The role of artificial intelligence

Danial Norjidi

Artificial intelligence (AI) has a role in mitigating both short and long-term effects of the COVID-19 pandemic on Asia-Pacific Economic Cooperation (APEC) economies, according to a recent APEC Business Advisory Council (ABAC) report.

Titled Artificial Intelligence in APEC, the report finds that technology ranging from automated health diagnostics in hospitals to smart recruitment processes in organisations is creating new, previously unforeseen jobs, products and services that will contribute to the post-COVID-19 economic recovery.

Chair of the 2020 ABAC Rohana Mahmood said, “As we release this report, APEC economies are facing the twin threats of a global pandemic and an economic crisis that will leave its mark on our communities for years to come.

“How APEC economies address the accelerated rise of the digital economy and leverage new technologies like AI is one of the most pressing issues of our time.”

The report also examined how AI is being adopted and applied across the region and makes key recommendations calling for closer policy collaboration between business and governments.

A press statement shared that of the surveyed APEC economies, the report found that most already have plans, policies or programmes devoted to driving or supporting AI eco-systems.

The report highlighted some of the AI-related innovation underway across the region, including finding ways to help patients suffering from locked-in syndrome to communicate with the world by a team of engineers at a university in the Philippines.

Another notable innovation will benefit the farming industry.

It was shared that a Japanese corporation is trying to improve the efficiency of farming by automatically aggregating and analysing sensor data and satellite images to provide farmers with farm management recommendations.

In addition, a group from New Zealand developed AI-powered crocodile-spotting drones to keep swimmers safe in Australian rivers.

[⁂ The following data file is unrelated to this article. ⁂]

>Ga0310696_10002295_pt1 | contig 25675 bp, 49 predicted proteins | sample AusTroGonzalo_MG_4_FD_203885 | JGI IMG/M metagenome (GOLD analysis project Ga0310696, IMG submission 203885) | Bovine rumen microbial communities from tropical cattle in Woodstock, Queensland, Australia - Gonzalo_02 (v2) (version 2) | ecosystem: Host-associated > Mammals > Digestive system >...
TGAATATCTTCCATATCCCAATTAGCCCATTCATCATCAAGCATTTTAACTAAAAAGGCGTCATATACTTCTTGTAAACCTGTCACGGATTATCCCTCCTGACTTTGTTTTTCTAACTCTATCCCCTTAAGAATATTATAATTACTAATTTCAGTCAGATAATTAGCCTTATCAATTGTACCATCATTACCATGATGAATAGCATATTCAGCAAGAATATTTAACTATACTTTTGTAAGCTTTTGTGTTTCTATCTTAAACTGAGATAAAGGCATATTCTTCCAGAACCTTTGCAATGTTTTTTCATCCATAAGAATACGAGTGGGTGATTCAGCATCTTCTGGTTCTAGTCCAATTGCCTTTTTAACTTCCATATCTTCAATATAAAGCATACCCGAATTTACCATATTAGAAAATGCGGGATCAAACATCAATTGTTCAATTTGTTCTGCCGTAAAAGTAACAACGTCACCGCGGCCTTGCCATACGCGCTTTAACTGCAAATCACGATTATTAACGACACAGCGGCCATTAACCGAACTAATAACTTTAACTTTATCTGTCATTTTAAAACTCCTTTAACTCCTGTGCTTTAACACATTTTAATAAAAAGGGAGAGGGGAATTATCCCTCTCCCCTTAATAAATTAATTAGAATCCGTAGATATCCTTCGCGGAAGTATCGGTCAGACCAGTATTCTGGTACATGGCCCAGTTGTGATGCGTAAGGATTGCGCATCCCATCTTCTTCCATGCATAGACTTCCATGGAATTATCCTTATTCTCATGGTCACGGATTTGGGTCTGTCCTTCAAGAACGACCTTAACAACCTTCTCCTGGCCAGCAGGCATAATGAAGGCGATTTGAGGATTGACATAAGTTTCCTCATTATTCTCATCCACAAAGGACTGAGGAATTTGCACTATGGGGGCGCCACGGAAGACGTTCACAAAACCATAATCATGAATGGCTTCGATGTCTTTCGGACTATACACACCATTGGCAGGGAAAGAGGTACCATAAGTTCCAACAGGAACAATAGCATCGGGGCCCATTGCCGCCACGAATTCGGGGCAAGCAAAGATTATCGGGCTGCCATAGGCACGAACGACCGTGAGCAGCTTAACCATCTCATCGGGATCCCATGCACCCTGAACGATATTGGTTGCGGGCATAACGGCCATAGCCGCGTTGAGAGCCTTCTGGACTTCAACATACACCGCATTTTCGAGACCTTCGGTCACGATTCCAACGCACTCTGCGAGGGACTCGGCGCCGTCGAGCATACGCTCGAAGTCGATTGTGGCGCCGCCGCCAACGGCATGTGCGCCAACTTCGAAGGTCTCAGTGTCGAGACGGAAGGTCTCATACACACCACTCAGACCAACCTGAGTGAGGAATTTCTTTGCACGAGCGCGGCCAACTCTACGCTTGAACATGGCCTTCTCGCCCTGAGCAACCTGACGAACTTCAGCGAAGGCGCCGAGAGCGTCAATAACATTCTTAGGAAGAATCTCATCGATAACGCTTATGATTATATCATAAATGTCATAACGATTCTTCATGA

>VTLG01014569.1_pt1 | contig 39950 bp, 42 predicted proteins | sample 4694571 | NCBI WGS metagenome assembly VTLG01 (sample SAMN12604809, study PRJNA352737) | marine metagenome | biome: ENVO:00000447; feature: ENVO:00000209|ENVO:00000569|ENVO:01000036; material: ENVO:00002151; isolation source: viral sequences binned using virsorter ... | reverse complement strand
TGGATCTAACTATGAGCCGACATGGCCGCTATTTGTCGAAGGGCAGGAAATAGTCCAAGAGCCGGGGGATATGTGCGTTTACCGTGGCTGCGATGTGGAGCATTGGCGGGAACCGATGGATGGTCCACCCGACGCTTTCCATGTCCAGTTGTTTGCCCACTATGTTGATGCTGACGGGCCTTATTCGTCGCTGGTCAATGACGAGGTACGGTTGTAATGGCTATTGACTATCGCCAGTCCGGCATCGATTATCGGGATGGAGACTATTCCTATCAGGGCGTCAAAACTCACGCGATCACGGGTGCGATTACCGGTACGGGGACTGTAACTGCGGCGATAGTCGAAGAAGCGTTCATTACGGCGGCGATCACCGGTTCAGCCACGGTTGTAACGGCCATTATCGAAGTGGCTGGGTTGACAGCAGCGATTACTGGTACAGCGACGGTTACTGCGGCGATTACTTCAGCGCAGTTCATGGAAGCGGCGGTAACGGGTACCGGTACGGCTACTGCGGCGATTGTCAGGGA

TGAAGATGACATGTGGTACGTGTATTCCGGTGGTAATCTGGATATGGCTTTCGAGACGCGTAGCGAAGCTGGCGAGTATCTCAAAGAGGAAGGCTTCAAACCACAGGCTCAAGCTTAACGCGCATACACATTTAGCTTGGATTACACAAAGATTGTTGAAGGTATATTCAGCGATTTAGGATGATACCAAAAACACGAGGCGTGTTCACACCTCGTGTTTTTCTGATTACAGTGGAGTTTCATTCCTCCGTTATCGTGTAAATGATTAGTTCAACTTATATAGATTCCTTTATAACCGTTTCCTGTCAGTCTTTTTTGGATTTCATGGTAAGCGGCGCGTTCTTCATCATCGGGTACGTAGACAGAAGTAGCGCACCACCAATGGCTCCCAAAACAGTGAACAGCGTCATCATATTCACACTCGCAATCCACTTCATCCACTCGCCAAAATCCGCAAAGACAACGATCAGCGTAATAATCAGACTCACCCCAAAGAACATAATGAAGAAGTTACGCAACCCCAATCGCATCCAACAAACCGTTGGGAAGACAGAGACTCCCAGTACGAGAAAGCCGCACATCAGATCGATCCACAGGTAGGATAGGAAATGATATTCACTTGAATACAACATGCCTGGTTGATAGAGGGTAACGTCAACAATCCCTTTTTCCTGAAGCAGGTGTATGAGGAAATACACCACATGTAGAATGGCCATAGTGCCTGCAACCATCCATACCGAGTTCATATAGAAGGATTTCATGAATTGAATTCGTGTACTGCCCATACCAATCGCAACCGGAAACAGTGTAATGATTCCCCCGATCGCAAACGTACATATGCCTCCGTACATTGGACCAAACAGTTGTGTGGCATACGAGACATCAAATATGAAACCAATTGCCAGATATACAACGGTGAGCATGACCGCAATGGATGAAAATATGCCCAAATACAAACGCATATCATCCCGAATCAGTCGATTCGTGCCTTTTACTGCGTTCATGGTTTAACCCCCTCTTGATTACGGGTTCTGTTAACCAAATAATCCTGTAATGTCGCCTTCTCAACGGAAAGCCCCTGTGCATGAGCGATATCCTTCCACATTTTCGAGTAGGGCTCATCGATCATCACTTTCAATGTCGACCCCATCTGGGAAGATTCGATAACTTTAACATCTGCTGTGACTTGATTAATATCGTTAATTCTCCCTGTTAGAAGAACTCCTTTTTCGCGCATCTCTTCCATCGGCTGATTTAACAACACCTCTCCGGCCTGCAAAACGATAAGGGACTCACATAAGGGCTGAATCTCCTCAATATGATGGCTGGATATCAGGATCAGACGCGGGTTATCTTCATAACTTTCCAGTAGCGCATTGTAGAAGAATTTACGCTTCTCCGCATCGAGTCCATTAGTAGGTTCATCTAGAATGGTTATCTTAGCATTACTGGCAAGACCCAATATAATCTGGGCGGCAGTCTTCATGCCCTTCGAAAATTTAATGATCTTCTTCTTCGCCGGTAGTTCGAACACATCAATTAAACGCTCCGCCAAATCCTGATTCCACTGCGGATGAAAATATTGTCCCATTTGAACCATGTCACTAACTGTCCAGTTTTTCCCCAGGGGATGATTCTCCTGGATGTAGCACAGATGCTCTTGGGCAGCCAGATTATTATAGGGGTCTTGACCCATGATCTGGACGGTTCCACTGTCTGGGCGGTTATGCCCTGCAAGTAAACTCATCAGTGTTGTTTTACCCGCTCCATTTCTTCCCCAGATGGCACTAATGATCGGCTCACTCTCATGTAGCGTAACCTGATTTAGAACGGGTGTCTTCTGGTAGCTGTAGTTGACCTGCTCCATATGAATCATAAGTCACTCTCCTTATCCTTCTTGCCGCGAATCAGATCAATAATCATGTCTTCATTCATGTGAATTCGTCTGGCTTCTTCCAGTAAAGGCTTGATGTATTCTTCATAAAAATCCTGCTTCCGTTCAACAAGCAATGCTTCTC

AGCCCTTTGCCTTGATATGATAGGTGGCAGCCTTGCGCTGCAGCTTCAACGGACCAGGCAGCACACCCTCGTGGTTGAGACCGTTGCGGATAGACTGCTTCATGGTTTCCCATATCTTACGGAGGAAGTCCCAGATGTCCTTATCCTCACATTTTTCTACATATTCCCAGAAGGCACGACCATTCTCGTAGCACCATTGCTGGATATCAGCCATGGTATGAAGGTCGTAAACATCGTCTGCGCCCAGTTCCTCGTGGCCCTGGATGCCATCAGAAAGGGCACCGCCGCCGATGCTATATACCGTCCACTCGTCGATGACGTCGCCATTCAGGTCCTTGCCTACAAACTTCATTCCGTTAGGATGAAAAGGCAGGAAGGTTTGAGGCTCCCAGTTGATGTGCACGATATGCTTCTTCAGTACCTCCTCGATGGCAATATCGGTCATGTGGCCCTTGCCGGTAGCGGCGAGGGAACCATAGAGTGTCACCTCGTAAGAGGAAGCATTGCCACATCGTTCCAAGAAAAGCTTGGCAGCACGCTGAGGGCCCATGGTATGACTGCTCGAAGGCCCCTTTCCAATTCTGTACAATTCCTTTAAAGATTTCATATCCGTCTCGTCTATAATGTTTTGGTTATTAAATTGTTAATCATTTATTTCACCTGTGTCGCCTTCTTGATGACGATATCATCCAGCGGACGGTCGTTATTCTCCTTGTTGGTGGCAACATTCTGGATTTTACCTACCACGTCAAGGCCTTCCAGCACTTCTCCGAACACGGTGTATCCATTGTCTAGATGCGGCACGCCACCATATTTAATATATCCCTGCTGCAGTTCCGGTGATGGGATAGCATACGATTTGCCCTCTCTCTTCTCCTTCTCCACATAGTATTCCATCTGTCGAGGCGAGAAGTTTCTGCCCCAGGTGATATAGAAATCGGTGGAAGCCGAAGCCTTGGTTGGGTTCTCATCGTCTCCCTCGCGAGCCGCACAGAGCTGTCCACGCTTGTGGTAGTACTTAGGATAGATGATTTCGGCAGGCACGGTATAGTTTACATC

Rohana highlighted, “AI technologies have the potential to significantly impact businesses and communities across our economies. We believe that APEC can serve as an effective forum for member economies to collaborate on ways to maximise the benefits of AI and promote inclusive growth while ensuring its use in a responsible and ethical manner.”

According to the report, recognising this technology and its capabilities is a central component of an economy’s forward-looking policy for growth, productivity and job creation, highlighting that the potential of AI extends beyond economic benefits and tools to address complex issues such as poverty, inequality, climate change, healthcare and ways to cope with effects of the pandemic.

As AI becomes more widely accepted, the report suggests that APEC policymakers will need to draft new policies, revise existing ones, confront new questions, address new needs and re-assess its impact.

“With the cooperation of the public and private sector, a coordinated future of AI will increase the Asia-Pacific region’s competitiveness and further facilitate regional integration,” the report noted.

AI, already well on its way to transforming the Asia-Pacific, drives social and economic growth across all key sectors. However, the pandemic, and the ensuing focus on economic recovery, brings a renewed sense of urgency to discussions around AI usage.

Six main recommendations are shared in the report, the first of which is to include AI as part of the broader economic agenda.